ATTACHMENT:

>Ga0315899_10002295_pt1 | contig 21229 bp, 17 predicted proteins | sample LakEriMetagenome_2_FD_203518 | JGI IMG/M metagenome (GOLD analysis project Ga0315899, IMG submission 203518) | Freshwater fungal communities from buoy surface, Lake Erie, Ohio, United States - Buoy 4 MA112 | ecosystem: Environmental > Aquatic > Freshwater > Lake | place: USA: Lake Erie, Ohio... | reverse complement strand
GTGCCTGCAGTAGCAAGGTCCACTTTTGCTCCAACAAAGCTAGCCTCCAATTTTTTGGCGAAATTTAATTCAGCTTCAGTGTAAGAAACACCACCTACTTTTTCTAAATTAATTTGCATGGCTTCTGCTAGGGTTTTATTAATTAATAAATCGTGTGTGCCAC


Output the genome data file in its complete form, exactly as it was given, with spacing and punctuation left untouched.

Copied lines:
>Ga0315899_10002295_pt1 | contig 21229 bp, 17 predicted proteins | sample LakEriMetagenome_2_FD_203518 | JGI IMG/M metagenome (GOLD analysis project Ga0315899, IMG submission 203518) | Freshwater fungal communities from buoy surface, Lake Erie, Ohio, United States - Buoy 4 MA112 | ecosystem: Environmental > Aquatic > Freshwater > Lake | place: USA: Lake Erie, Ohio... | reverse complement strand
GTGCCTGCAGTAGCAAGGTCCACTTTTGCTCCAACAAAGCTAGCCTCCAATTTTTTGGCGAAATTTAATTCAGCTTCAGTGTAAGAAACACCACCTACTTTTTCTAAATTAATTTGCATGGCTTCTGCTAGGGTTTTATTAATTAATAAATCGTGTGTGCCAC